Competition for water with cool-season grasses or weeds is another cause of low production or decline. You should consider that bermudagrass has a six-month growing season, mid-April to mid-October. The Carter County Soil Survey lists an average rainfall of 20.64 inches during that period. Research shows that it can take 15 to 20 inches of water to make a ton of bermudagrass with no added fertility. If ryegrass is overseeded on bermudagrass and is not grazed out until the beginning of June, you could forfeit about 6.5 inches of rain (or 30 percent of the rainfall in the growing season) that could have been used for bermudagrass growth. Using 20 inches of water per ton of forage and our remaining potential of 14 inches, we could reduce potential yield to 1,400 pounds per acre.

A proper fertility program keeps bermudagrass stands productive. Proper fertility inputs with the right timing also limits weed and native grass competition. Note the encroachment of native grass in this bermudagrass hayfield (figure 2). As applied nitrogen increases, crude protein and yield increase, while water required per ton of forage production decreases (Stichler, 2001). Therefore, a good stand of bermudagrass with 100 pounds of applied nitrogen will require only about 10 inches of water to produce a ton of forage. If you remove ryegrass competition by late April, you could grow 4,000 pounds of forage per acre with average rainfall. Lately, however, most of our rain has fallen during the winter and early spring, more justification for removing cool-season forage competition from over seeded bermudagrass by early May.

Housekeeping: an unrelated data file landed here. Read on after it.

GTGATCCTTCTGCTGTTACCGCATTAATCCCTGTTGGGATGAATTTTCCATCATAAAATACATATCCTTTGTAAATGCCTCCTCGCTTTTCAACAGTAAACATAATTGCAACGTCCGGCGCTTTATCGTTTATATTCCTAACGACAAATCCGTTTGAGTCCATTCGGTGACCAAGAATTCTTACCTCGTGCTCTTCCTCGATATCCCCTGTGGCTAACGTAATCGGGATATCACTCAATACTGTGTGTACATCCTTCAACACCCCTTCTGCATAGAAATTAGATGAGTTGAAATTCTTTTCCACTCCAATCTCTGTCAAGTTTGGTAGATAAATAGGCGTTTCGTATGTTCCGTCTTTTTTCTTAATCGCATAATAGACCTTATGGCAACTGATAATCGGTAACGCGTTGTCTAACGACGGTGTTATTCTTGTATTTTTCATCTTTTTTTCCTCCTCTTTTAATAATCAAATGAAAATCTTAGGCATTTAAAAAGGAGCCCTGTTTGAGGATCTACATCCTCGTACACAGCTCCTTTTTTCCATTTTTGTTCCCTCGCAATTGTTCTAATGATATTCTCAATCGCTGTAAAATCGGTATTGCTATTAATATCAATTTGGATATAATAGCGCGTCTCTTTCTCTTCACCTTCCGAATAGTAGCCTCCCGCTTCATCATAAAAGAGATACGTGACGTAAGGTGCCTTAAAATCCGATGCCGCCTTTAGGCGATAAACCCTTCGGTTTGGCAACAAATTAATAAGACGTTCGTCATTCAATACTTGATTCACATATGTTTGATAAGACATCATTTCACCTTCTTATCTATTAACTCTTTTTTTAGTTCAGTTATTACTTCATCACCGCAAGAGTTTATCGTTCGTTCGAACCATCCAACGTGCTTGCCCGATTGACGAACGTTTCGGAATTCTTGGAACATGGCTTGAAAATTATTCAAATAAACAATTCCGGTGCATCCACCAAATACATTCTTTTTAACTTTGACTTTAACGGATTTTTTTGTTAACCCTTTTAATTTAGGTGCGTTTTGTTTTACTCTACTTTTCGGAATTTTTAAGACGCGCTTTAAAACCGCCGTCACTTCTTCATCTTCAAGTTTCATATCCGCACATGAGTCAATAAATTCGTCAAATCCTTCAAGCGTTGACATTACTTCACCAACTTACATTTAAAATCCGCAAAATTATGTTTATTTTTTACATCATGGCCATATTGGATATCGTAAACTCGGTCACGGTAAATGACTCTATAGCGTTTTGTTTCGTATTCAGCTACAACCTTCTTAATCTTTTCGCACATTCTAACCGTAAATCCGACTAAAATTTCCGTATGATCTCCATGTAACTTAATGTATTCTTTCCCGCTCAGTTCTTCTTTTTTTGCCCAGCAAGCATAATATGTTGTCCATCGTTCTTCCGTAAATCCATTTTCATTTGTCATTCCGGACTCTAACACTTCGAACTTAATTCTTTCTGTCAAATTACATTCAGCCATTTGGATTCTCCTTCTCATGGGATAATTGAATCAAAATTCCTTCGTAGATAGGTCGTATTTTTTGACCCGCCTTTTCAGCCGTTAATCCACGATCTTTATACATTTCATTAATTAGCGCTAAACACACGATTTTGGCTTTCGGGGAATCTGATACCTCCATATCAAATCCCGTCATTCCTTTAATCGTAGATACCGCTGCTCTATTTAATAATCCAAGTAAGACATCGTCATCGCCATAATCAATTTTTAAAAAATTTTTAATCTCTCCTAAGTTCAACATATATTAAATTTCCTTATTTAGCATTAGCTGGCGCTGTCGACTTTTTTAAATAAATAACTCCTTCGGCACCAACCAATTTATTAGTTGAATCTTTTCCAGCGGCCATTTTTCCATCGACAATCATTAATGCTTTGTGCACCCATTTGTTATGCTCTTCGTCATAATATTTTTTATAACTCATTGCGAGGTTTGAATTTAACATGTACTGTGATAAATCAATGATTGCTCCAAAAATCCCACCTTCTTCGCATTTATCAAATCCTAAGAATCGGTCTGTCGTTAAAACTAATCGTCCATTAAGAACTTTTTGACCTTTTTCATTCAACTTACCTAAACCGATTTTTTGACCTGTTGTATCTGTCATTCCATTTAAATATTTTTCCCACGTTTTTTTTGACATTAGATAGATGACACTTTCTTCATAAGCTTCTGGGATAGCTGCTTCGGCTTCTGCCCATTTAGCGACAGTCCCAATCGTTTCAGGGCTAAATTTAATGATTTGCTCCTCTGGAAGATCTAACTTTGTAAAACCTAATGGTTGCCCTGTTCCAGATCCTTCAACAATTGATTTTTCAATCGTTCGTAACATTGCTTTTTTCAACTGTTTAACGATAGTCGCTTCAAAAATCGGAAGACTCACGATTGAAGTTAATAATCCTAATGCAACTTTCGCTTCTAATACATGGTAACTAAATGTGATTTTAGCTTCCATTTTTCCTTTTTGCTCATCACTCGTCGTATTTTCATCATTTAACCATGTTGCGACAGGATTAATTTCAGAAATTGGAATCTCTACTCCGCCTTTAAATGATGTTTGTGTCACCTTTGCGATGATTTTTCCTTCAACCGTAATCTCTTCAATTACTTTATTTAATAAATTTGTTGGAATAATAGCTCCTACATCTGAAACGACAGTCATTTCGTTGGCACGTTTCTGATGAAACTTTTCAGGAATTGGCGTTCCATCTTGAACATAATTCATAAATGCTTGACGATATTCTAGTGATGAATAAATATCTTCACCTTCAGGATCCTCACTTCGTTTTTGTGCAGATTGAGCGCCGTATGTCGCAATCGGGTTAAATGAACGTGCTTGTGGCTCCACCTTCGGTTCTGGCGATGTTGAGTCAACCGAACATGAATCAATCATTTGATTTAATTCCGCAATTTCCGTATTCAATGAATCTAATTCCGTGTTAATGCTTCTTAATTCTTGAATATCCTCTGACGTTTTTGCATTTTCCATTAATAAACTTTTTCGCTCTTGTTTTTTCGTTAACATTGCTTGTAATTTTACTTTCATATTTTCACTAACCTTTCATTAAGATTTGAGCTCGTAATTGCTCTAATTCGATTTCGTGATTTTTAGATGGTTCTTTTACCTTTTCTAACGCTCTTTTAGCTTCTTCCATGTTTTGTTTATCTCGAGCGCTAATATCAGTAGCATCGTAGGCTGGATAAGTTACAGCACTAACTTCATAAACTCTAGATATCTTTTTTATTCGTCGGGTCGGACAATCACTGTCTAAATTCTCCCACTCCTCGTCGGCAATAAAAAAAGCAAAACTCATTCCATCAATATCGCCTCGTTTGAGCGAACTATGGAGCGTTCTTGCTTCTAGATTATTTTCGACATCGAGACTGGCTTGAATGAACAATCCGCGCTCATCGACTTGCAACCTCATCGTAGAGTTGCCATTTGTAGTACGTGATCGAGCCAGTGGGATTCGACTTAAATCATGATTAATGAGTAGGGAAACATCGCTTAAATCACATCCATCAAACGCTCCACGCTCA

Timing of fertility is essential. If you have cool-season competition, postpone fertilization until early to mid-May, or you'll end up helping cool-season forage reduce bermudagrass production.

Weed control is especially important on a new stand. Use Diuron if you plan to sprig bermudagrass next year. Apply this herbicide immediately after sprigging but before new growth for control of broad-leaves and some grasses. You may also need postemergence herbicides. Always follow label directions.

Soil pH should be corrected if it's 5.0 or lower. Since bermudagrass will shortly be dormant, it is a good time to test the soil for nutrient deficiencies and begin correcting soil pH.

If you manage your bermudagrass properly and we receive some needed rain this fall, maybe we can take the Bermudagrass Blues off the charts next year.

See also:
Stichler, Charles. Forage bermudagrass: Selection, establishment, and management. Texas Agricultural Extension Service.